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Vinpocetine ball-and-stick.png
Clinical data
AHFS/ International Drug Names
  • not recommended
Routes of
Oral, intravenous
ATC code
Legal status
Legal status
  • US: Not FDA approved
  • EU: Rx-only [citation needed]
  • Not sold in Australia, Canada, or New Zealand
Pharmacokinetic data
Bioavailability 56.6 +/- 8.9%
Metabolism hepatic
Biological half-life 2.54 +/- 0.48 hours
Excretion renal
CAS Number
PubChem CID
ECHA InfoCard 100.050.917
Chemical and physical data
Formula C22H26N2O2
Molar mass 350.454 g/mol
3D model (Jmol)
 NYesY (what is this?)  (verify)

Vinpocetine (brand names: Cavinton, Intelectol; chemical name: ethyl apovincaminate) is a synthetic derivative of the vinca alkaloid vincamine (sometimes described as "a synthetic ethyl ester of apovincamine"),[1] an extract from the lesser periwinkle plant. Vinpocetine was first isolated from the plant in 1975 by the Hungarian chemist Csaba Szántay. The mass production of the synthetic compound was started in 1978 by the Hungarian pharmaceutical company Richter Gedeon.

Vinpocetine is not FDA approved in the United States for therapeutic use. The U.S. Food & Drug Administration (FDA) has ruled that vinpocetine, due to its synthetic nature and proposed therapeutic uses, was ineligible to be marketed as dietary supplement under the Federal Food, Drug, and Cosmetic Act (FDCA).[2][3][4]

Vinpocetine has been reported to have cerebral blood-flow enhancing[5] and neuroprotective effects,[6] and has been used as a drug in Eastern Europe for the treatment of cerebrovascular disorders and age-related memory impairment.[7][unreliable medical source?]

Controlled clinical trials[edit]

As of 2003 only three controlled clinical trials had tested "older adults with memory problems".[8] However, a 2003 Cochrane review determined that the results were inconclusive.[9]

In vitro and animal studies[edit]

Kindling models in rats has shown vinpocetine to exhibit anticonvulsant properties. The most pronounced anticonvulsant effects were observed in Pentylenetetrazole (PTZ)-kindled rats although there was also an effect on amygdala-kindled and neocortically-kindled rats.[10] Vinpocetine has also been shown to abolish [3H]Glu release after in vivo exposure to 4-aminopyridine (4-AP) which suggests an important mechanism for vinpocetine anticonvulsant activity.[11]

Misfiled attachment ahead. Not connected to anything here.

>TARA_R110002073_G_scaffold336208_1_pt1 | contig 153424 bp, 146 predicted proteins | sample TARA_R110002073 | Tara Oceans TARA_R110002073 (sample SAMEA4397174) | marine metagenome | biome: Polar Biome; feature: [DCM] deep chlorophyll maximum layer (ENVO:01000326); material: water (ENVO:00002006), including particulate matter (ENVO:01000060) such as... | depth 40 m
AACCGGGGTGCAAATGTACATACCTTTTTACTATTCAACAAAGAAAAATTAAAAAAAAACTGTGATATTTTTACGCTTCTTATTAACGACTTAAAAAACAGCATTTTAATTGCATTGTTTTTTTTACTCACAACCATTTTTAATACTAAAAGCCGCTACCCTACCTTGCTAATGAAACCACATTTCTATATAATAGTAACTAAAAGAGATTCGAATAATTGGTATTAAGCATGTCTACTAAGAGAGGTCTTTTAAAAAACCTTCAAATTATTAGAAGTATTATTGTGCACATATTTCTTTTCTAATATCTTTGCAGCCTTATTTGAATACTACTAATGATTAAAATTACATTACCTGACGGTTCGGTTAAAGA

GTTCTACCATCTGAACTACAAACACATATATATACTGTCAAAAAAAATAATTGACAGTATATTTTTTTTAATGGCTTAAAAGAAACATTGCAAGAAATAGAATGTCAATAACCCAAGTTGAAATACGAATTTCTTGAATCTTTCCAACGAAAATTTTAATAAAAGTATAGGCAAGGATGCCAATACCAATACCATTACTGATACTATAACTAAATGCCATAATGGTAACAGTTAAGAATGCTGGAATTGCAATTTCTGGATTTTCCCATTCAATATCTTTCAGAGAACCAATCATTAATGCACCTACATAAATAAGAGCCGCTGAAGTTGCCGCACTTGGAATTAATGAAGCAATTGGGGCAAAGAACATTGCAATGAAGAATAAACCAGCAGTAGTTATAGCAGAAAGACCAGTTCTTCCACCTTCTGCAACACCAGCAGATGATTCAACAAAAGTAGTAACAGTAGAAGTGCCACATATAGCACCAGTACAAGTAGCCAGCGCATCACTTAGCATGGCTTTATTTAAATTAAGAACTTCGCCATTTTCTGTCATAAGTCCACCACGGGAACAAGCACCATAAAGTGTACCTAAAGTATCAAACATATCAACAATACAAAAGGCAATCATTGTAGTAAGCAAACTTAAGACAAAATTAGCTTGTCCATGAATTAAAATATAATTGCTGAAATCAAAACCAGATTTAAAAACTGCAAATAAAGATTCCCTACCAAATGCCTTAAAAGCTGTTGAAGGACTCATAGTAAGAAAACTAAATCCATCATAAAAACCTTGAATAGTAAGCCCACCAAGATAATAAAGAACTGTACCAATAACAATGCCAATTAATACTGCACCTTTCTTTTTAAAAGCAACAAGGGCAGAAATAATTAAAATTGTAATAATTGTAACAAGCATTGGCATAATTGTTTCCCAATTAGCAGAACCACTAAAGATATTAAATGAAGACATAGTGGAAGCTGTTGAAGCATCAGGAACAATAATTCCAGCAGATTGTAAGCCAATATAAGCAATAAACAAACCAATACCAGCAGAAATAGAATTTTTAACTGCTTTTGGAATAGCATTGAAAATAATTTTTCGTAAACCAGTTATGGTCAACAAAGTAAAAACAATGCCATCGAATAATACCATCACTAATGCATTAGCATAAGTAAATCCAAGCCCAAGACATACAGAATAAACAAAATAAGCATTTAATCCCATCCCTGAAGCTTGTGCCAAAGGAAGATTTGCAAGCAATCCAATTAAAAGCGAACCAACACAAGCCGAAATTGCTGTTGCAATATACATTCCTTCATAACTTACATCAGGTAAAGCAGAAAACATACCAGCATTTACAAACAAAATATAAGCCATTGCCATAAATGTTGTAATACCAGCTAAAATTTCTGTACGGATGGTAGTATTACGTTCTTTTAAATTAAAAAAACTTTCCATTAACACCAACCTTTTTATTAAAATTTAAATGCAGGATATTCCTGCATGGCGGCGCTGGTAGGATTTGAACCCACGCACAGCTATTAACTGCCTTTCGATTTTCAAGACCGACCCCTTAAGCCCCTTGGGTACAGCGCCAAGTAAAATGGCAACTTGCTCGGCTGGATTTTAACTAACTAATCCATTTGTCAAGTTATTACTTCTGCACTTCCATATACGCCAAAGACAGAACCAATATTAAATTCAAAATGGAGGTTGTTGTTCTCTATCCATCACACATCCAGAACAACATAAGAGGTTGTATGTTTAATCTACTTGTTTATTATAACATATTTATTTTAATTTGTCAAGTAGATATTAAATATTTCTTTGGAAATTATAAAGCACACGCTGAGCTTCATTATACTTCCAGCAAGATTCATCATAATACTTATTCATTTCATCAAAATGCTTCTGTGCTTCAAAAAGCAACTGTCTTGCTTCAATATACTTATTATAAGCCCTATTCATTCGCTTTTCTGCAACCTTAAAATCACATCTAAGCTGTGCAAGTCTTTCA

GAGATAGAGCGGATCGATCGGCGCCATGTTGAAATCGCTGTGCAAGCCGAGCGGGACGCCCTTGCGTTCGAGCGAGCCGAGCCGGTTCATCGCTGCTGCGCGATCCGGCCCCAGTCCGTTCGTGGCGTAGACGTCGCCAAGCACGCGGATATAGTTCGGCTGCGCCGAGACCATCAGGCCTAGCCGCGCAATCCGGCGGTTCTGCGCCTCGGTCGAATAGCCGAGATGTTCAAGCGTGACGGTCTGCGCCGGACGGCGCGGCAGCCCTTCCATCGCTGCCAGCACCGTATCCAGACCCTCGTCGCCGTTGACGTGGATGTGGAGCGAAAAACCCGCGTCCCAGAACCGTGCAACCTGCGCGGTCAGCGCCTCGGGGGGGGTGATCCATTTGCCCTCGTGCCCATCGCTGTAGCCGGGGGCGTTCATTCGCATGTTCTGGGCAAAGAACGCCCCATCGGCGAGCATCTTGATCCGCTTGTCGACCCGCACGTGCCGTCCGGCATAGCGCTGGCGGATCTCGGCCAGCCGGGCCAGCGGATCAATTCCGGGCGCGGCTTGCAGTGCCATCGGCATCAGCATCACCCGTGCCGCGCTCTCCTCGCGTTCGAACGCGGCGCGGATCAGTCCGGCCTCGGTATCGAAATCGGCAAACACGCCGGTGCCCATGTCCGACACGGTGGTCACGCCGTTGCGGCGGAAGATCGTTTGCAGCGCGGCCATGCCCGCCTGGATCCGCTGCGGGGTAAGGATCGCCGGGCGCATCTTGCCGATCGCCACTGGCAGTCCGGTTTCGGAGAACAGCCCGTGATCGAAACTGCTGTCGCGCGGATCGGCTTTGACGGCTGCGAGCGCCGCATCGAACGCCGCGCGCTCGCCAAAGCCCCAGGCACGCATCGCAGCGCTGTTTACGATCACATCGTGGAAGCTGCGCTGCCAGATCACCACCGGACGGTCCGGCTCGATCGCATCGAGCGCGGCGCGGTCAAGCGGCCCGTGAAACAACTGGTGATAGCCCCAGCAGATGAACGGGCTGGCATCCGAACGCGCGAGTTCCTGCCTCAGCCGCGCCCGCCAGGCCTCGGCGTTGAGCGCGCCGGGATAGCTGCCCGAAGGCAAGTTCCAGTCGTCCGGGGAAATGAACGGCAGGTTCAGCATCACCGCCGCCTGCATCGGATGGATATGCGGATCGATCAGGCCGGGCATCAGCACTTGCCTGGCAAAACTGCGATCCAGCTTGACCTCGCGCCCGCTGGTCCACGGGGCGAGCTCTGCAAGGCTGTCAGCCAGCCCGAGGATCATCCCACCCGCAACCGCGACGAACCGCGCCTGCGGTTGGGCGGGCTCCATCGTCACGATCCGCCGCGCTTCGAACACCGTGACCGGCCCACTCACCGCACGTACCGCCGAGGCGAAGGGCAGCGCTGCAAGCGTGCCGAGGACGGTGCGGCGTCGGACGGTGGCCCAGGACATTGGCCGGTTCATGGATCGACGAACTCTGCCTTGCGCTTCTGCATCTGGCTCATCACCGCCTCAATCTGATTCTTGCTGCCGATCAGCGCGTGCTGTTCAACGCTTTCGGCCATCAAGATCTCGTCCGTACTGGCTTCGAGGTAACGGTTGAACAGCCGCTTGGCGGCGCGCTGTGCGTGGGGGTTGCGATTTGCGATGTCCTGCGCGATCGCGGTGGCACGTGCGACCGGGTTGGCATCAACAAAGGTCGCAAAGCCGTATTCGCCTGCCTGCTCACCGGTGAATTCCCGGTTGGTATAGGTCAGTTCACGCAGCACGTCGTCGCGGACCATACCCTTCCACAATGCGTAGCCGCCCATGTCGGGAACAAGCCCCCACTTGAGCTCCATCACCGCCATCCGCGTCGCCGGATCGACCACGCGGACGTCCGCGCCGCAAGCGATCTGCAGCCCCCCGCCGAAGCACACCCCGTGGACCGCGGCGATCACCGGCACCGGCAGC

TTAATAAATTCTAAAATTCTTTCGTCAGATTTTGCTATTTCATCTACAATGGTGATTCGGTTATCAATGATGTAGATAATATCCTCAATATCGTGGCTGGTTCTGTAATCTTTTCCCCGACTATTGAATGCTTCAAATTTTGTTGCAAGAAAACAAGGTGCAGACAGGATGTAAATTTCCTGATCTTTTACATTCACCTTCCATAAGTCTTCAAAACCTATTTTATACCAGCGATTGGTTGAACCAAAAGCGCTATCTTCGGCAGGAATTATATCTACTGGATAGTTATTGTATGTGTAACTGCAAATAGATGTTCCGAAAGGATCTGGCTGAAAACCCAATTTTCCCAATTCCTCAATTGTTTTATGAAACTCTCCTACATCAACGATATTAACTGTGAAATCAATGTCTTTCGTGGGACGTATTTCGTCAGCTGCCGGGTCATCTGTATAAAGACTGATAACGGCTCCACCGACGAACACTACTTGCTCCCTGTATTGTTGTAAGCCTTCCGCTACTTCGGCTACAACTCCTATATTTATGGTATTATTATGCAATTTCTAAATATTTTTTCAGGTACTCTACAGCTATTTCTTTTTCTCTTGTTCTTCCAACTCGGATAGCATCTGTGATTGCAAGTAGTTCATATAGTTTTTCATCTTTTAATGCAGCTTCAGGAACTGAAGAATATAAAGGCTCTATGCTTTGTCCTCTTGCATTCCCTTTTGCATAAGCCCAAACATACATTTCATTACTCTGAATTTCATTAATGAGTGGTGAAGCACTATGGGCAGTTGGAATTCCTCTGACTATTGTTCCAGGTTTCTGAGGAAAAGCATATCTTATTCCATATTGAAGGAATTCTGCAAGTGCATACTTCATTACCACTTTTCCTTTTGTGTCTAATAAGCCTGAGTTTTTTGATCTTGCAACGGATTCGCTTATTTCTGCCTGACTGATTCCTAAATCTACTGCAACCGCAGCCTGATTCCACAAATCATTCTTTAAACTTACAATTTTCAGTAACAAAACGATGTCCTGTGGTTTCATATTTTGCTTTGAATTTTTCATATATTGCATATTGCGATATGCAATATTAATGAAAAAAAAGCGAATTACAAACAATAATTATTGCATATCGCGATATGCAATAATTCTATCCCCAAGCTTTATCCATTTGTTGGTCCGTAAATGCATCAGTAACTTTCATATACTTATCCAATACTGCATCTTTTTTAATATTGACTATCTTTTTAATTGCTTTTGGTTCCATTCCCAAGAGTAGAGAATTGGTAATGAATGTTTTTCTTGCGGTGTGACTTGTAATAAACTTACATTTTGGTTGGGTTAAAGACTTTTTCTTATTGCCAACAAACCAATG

Vinpocetine has been investigated in animal models as a potential anti-inflammatory agent.[12] [13] Vinpocetine inhibits the up-regulation of NF-κB by TNFα in various cell tests. Reverse transcription polymerase chain reaction also shows that it reduced the TNFα-induced expression of the mRNA of proinflammatory molecules such as interleukin-1 beta, monocyte chemoattractant protein-1 (MCP-1), and vascular cell adhesion molecule-1 (VCAM-1). In mice, vinpocetine reduced lipopolysaccharide inoculation induced polymorphonuclear neutrophil infiltration into the lung.[12][13]

Mechanism of action[edit]

Vinpocetine acts as a phosphodiesterase (PDE) type-1 inhibitor in isolated rabbit aorta,[14] Independent of vinpocetine's action on PDE, vinpocetine inhibits IKK preventing IκB degradation and the following translocation of NF-κB to the cell nucleus.[12][13]

Increases in neuronal levels of DOPAC, a metabolic breakdown product of dopamine, have been shown to occur in striatal isolated nerve endings as a result of exposure to vinpocetine.[15] Such an effect is consistent with the biogenic pharmacology of reserpine, a structural relative of vinpocetine.[15] However, this effect tends to be reversible upon cessation of vinpocetine administration, with full remission typically occurring within 3–4 weeks.

Side effects[edit]

Vinpocetine is generally well-tolerated in humans.[16][unreliable medical source?] No serious side effects have thus far been noted in clinical trials,[17][unreliable medical source?] although none of these trials were long-term.[9] Some users have reported headaches, especially at doses above 15 milligrams per day, as well as occasional upset stomach. The safety of vinpocetine in pregnant women has not been evaluated. Vinpocetine has been implicated in one case to induce agranulocytosis,[18][unreliable medical source?] a serious condition in which granulocytes are markedly decreased. Some people have anecdotally noted that their continued use of vinpocetine reduces immune function. Commission E warned that vinpocetine reduced immune function could cause apoptosis (cellular death) in the long term.[19]